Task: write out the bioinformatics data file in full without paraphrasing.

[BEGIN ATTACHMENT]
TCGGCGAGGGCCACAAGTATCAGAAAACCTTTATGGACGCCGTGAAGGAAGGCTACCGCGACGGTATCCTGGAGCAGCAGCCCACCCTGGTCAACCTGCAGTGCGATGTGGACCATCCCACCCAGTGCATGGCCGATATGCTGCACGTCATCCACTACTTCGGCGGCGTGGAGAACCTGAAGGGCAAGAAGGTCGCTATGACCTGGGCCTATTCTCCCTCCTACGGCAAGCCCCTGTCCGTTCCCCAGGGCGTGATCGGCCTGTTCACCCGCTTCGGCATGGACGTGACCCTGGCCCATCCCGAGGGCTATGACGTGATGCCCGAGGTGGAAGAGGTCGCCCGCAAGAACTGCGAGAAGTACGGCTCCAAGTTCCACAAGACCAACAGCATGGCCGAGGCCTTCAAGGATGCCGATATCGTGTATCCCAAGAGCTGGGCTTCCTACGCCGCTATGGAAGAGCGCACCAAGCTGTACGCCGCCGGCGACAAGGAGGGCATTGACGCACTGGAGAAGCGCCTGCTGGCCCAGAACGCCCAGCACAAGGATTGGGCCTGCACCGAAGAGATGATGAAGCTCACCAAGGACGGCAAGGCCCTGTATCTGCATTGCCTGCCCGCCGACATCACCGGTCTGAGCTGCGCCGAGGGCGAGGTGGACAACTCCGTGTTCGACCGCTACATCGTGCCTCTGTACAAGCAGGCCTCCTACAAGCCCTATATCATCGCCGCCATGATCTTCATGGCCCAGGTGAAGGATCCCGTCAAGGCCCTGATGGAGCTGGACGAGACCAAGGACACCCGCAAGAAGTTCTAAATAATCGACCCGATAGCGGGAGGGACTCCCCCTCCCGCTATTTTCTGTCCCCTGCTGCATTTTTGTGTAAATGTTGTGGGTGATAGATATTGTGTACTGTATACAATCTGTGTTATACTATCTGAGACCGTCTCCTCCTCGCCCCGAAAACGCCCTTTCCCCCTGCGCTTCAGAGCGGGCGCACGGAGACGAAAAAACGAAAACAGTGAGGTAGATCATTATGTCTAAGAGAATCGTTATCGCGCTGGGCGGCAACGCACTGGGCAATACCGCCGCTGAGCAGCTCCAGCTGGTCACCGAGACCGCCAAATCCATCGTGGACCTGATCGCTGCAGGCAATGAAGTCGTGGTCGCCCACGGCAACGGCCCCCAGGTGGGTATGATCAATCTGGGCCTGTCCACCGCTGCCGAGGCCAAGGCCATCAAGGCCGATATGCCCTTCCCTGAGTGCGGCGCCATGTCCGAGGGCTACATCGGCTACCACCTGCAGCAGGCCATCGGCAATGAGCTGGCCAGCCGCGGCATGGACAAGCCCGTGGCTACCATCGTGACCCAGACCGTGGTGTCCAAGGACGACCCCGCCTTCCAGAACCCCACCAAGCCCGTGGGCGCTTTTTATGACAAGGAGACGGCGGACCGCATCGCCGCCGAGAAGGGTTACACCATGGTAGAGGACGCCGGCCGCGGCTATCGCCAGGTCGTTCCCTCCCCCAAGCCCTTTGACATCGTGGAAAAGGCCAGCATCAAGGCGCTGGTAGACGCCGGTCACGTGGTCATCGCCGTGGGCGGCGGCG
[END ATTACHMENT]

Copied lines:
TCGGCGAGGGCCACAAGTATCAGAAAACCTTTATGGACGCCGTGAAGGAAGGCTACCGCGACGGTATCCTGGAGCAGCAGCCCACCCTGGTCAACCTGCAGTGCGATGTGGACCATCCCACCCAGTGCATGGCCGATATGCTGCACGTCATCCACTACTTCGGCGGCGTGGAGAACCTGAAGGGCAAGAAGGTCGCTATGACCTGGGCCTATTCTCCCTCCTACGGCAAGCCCCTGTCCGTTCCCCAGGGCGTGATCGGCCTGTTCACCCGCTTCGGCATGGACGTGACCCTGGCCCATCCCGAGGGCTATGACGTGATGCCCGAGGTGGAAGAGGTCGCCCGCAAGAACTGCGAGAAGTACGGCTCCAAGTTCCACAAGACCAACAGCATGGCCGAGGCCTTCAAGGATGCCGATATCGTGTATCCCAAGAGCTGGGCTTCCTACGCCGCTATGGAAGAGCGCACCAAGCTGTACGCCGCCGGCGACAAGGAGGGCATTGACGCACTGGAGAAGCGCCTGCTGGCCCAGAACGCCCAGCACAAGGATTGGGCCTGCACCGAAGAGATGATGAAGCTCACCAAGGACGGCAAGGCCCTGTATCTGCATTGCCTGCCCGCCGACATCACCGGTCTGAGCTGCGCCGAGGGCGAGGTGGACAACTCCGTGTTCGACCGCTACATCGTGCCTCTGTACAAGCAGGCCTCCTACAAGCCCTATATCATCGCCGCCATGATCTTCATGGCCCAGGTGAAGGATCCCGTCAAGGCCCTGATGGAGCTGGACGAGACCAAGGACACCCGCAAGAAGTTCTAAATAATCGACCCGATAGCGGGAGGGACTCCCCCTCCCGCTATTTTCTGTCCCCTGCTGCATTTTTGTGTAAATGTTGTGGGTGATAGATATTGTGTACTGTATACAATCTGTGTTATACTATCTGAGACCGTCTCCTCCTCGCCCCGAAAACGCCCTTTCCCCCTGCGCTTCAGAGCGGGCGCACGGAGACGAAAAAACGAAAACAGTGAGGTAGATCATTATGTCTAAGAGAATCGTTATCGCGCTGGGCGGCAACGCACTGGGCAATACCGCCGCTGAGCAGCTCCAGCTGGTCACCGAGACCGCCAAATCCATCGTGGACCTGATCGCTGCAGGCAATGAAGTCGTGGTCGCCCACGGCAACGGCCCCCAGGTGGGTATGATCAATCTGGGCCTGTCCACCGCTGCCGAGGCCAAGGCCATCAAGGCCGATATGCCCTTCCCTGAGTGCGGCGCCATGTCCGAGGGCTACATCGGCTACCACCTGCAGCAGGCCATCGGCAATGAGCTGGCCAGCCGCGGCATGGACAAGCCCGTGGCTACCATCGTGACCCAGACCGTGGTGTCCAAGGACGACCCCGCCTTCCAGAACCCCACCAAGCCCGTGGGCGCTTTTTATGACAAGGAGACGGCGGACCGCATCGCCGCCGAGAAGGGTTACACCATGGTAGAGGACGCCGGCCGCGGCTATCGCCAGGTCGTTCCCTCCCCCAAGCCCTTTGACATCGTGGAAAAGGCCAGCATCAAGGCGCTGGTAGACGCCGGTCACGTGGTCATCGCCGTGGGCGGCGGCG